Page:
The Canadian International Auto Show in Toronto features not only sparkling new cars and bold concept vehicles from the world's biggest automakers, but also a handful of firms looking to plant a charging station in homes, along highways and other spots.
And while splashy TV ads and rave reviews from car critics may help get more drivers behind the wheel of a hybrid or all-electric vehicle, the upstart car-powering companies at the show say getting the charging infrastructure in place is crucial to fuelling sales of the eco-friendly vehicles.
Sun Country Highway founder and president Kent Rathwell is pointing to his company's success installing several hundred of its dedicated charging stations from coast-to-coast along the Trans-Canada Highway as proof electric vehicles can go the literal distance alongside their gas-guzzling brethren.
Completed last year, the project to place free stations at businesses such as hotels and restaurants have made the Trans-Canada the "world's longest, greenest highway," he said.
To prove the concept, Rathwell drove the Trans-Canada Highway from St. John's to Victoria in one chilly month late last year — the roadway's 50th anniversary — in the 2012 Tesla Roadster. He stopped along the way to speak to media and also let the $125,000 electric car with a large battery tap into some juice at power stations sitting at intervals from five to 200 kilometres apart.
"We've eliminated all the preconceived notions about electric vehicles — range anxiety, can you drive them in the winter," he said Thursday during a media preview of the auto show.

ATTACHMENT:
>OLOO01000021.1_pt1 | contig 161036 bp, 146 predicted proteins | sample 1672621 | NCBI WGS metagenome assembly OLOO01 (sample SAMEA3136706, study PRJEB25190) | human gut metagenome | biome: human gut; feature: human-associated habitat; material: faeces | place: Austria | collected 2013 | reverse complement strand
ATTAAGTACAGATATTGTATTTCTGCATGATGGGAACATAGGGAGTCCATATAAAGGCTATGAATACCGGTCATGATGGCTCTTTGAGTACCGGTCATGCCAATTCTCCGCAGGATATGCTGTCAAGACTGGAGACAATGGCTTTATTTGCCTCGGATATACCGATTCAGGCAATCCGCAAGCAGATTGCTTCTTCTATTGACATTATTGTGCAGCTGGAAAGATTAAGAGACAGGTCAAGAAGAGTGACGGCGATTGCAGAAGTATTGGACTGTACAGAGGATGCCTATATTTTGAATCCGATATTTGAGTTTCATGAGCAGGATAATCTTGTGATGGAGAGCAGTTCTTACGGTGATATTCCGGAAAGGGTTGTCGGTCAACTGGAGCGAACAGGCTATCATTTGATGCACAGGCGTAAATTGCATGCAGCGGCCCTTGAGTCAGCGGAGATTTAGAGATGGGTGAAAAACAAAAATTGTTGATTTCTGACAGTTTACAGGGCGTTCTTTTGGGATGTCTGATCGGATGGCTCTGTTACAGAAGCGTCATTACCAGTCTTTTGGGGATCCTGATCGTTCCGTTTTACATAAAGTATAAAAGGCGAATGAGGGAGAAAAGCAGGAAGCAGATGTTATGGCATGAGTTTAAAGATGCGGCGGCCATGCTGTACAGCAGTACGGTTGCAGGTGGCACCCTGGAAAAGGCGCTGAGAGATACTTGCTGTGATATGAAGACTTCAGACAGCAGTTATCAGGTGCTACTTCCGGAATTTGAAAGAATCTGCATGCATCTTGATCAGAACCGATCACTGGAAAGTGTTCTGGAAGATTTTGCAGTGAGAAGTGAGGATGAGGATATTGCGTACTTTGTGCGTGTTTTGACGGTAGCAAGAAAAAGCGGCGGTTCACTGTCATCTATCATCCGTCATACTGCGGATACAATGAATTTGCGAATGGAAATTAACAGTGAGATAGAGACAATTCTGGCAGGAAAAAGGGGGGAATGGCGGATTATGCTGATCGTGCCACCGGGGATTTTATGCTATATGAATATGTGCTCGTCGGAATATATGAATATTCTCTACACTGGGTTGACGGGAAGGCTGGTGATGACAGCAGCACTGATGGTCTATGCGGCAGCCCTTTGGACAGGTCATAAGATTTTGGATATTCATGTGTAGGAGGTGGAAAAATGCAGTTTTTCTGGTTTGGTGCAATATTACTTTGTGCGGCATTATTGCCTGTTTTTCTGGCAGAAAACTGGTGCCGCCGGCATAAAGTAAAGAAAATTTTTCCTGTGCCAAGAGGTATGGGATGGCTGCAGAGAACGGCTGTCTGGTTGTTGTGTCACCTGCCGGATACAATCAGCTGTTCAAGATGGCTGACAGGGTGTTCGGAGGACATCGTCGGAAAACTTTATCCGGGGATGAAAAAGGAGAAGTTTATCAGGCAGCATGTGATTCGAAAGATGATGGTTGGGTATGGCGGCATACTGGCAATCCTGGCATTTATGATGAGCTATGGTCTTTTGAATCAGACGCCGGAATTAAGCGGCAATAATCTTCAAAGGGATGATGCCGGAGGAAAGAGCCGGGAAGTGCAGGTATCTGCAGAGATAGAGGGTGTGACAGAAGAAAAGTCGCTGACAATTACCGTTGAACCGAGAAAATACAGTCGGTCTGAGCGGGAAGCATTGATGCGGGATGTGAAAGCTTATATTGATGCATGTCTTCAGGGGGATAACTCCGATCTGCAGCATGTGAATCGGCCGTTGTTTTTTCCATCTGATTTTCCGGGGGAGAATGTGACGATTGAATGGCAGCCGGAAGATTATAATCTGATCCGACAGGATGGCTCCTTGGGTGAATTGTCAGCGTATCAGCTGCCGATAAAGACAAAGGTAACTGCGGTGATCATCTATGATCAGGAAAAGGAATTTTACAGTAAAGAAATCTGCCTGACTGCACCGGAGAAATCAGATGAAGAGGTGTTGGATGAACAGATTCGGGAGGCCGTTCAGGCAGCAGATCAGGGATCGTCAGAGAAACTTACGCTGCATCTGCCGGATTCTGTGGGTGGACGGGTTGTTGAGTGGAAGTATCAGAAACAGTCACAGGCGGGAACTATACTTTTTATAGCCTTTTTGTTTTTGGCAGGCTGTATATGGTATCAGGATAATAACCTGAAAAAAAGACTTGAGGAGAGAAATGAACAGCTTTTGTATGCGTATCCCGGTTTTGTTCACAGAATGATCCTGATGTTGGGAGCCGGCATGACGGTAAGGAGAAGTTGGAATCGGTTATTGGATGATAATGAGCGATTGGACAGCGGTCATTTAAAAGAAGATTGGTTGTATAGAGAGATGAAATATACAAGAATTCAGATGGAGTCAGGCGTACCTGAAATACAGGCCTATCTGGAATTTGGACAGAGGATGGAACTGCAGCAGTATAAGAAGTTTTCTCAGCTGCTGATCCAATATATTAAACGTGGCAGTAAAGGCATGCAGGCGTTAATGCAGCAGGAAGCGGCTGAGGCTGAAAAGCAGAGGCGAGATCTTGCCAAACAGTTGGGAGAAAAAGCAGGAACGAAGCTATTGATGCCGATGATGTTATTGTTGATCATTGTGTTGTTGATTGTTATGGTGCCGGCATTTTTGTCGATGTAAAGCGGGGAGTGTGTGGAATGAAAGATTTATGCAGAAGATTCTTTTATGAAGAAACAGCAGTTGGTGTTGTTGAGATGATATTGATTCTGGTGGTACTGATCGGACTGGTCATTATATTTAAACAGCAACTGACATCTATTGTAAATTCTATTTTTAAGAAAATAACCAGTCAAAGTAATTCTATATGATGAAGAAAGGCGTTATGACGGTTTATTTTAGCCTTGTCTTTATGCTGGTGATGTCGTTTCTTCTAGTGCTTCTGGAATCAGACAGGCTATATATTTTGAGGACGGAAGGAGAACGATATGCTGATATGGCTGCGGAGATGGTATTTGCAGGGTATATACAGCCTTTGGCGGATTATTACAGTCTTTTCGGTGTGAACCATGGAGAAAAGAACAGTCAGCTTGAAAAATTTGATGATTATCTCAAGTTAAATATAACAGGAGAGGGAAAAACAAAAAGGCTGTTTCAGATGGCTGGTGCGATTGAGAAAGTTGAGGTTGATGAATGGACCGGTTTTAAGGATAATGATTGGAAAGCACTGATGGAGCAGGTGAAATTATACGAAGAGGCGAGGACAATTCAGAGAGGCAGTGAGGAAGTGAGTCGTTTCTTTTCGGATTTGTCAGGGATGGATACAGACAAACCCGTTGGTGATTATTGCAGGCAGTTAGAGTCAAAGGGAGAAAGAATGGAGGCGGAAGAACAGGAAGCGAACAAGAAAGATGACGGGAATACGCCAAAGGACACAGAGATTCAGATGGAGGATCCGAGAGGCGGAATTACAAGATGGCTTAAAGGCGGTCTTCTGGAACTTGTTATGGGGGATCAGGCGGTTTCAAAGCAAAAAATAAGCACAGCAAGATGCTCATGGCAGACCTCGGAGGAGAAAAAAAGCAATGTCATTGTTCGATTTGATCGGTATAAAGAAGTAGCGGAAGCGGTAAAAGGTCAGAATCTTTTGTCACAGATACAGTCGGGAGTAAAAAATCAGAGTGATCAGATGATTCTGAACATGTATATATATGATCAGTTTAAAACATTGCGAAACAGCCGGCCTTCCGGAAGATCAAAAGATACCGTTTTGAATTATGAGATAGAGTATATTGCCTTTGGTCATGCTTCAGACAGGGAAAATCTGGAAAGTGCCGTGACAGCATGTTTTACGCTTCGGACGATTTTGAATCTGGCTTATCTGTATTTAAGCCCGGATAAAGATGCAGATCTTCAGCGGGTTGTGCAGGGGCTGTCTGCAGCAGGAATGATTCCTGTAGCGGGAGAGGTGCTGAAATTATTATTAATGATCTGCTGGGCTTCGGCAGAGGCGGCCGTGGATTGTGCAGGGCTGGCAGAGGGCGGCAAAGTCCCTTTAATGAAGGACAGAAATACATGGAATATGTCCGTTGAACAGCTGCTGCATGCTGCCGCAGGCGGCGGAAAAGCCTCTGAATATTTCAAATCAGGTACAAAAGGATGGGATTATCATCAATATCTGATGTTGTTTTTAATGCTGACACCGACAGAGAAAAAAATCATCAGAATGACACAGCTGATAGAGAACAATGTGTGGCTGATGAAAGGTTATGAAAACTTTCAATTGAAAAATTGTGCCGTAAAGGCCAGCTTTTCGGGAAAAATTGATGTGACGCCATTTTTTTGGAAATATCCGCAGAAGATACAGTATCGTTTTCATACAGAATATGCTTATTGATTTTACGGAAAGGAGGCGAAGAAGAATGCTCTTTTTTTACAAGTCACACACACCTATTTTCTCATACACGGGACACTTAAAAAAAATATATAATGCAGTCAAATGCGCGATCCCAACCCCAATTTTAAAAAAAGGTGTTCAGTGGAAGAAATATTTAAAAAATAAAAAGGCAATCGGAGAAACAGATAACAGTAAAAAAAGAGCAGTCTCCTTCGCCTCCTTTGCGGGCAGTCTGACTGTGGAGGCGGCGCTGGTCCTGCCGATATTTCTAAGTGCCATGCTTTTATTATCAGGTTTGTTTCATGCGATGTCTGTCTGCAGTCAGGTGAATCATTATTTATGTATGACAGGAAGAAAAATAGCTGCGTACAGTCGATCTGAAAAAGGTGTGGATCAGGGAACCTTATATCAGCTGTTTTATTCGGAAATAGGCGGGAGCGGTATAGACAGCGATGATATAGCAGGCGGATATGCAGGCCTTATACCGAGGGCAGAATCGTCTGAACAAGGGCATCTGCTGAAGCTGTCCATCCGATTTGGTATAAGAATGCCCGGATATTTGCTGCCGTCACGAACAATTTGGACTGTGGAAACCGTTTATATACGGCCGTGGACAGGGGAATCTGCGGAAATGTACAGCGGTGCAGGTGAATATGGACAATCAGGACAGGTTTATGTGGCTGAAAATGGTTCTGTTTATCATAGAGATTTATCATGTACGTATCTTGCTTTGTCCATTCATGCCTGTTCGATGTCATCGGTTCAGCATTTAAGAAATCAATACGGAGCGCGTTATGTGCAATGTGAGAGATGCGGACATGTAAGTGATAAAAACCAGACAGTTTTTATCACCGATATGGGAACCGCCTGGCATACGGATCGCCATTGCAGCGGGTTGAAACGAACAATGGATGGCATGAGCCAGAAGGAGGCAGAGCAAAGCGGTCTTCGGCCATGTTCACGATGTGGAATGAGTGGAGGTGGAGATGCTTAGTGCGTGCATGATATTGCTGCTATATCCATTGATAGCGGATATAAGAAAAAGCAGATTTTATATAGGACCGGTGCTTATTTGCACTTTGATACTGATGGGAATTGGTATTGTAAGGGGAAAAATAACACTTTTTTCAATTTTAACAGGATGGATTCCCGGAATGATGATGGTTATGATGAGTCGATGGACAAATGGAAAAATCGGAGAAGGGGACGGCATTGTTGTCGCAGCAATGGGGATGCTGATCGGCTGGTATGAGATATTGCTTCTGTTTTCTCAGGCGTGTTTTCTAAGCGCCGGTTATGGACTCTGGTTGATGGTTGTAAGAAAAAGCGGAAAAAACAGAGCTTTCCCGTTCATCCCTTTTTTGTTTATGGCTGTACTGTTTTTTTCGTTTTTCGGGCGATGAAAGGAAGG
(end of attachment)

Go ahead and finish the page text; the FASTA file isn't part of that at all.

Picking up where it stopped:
"We did that trip in the winter. It was minus 32 degrees in a lot of areas, the Trans-Canada was closed five times and we zipped through just before it was closed every single time."
"The whole electric vehicle movement, which has been so up-and-down in the last 100 years, can now move forward. The common denominator as to why it hasn't moved forward, in my eyes, is that the infrastructure simply hasn't been in," he said.
The company aims have dedicated stations across New Brunswick and Nova Scotia — Prince Edward Island is already wired — and on highways in all provinces from Quebec to British Columbia.
Other companies at the auto show were pushing the benefits of dedicated charging stations for the growing number of electric and hybrid cars with plugs for regular wall outlets.
Schneider Electric marketing manager Lorne Hedges said the higher voltage of the company's $800 garage charger can cut recharge times dramatically — to 4 hours from 15 for the Ford Focus electric — letting someone whose come home from work with a drained battery sneak in a late-night movie.
He said the company expects to sell 1,500 residential and commercial chargers this year and is courting clients in government and business. Hedges estimates the total market in selling and installing the devices — an electrician is strongly recommended — at around $10 million.
Hedges said one of Purolator Inc.'s offices in Mississauga, Ont., has the stations, while Montreal is making the chargers more of a staple in the city.
And getting the iPod-white charger into designated spots at public parking lots is also a target, "so when the public goes around in their day-to-day business — when they're shopping or visiting restaurants — they can recharge their vehicles and continue on with their day."
"The more charging infrastructure that is (in) place then the more people are apt to move to an electric vehicle," Hedges said.
The auto show opens Friday and will mark its 40th anniversary with the Canadian debut of more than 40 cars, SUVs, trucks and concept vehicles.
Among the concept cars ready to turn heads at the show is the Toyota Fun-Vii, which features an interactive outer surface drivers can dynamically adjust to show images or digitally paint through a slick tablet-style interface.